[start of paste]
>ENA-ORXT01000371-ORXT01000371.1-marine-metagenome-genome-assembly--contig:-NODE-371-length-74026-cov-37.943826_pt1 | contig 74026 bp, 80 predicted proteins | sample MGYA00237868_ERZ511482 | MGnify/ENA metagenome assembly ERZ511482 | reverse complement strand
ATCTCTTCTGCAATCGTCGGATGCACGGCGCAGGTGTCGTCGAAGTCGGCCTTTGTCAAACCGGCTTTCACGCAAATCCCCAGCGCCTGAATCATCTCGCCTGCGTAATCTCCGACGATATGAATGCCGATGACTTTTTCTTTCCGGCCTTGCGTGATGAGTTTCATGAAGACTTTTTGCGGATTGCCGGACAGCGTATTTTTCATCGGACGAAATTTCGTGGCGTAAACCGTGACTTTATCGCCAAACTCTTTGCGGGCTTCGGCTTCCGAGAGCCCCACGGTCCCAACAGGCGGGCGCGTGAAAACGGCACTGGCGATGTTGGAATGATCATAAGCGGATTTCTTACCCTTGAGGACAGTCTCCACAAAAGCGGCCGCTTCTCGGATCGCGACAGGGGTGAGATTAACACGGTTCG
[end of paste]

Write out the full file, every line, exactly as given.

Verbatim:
>ENA-ORXT01000371-ORXT01000371.1-marine-metagenome-genome-assembly--contig:-NODE-371-length-74026-cov-37.943826_pt1 | contig 74026 bp, 80 predicted proteins | sample MGYA00237868_ERZ511482 | MGnify/ENA metagenome assembly ERZ511482 | reverse complement strand
ATCTCTTCTGCAATCGTCGGATGCACGGCGCAGGTGTCGTCGAAGTCGGCCTTTGTCAAACCGGCTTTCACGCAAATCCCCAGCGCCTGAATCATCTCGCCTGCGTAATCTCCGACGATATGAATGCCGATGACTTTTTCTTTCCGGCCTTGCGTGATGAGTTTCATGAAGACTTTTTGCGGATTGCCGGACAGCGTATTTTTCATCGGACGAAATTTCGTGGCGTAAACCGTGACTTTATCGCCAAACTCTTTGCGGGCTTCGGCTTCCGAGAGCCCCACGGTCCCAACAGGCGGGCGCGTGAAAACGGCACTGGCGATGTTGGAATGATCATAAGCGGATTTCTTACCCTTGAGGACAGTCTCCACAAAAGCGGCCGCTTCTCGGATCGCGACAGGGGTGAGATTAACACGGTTCG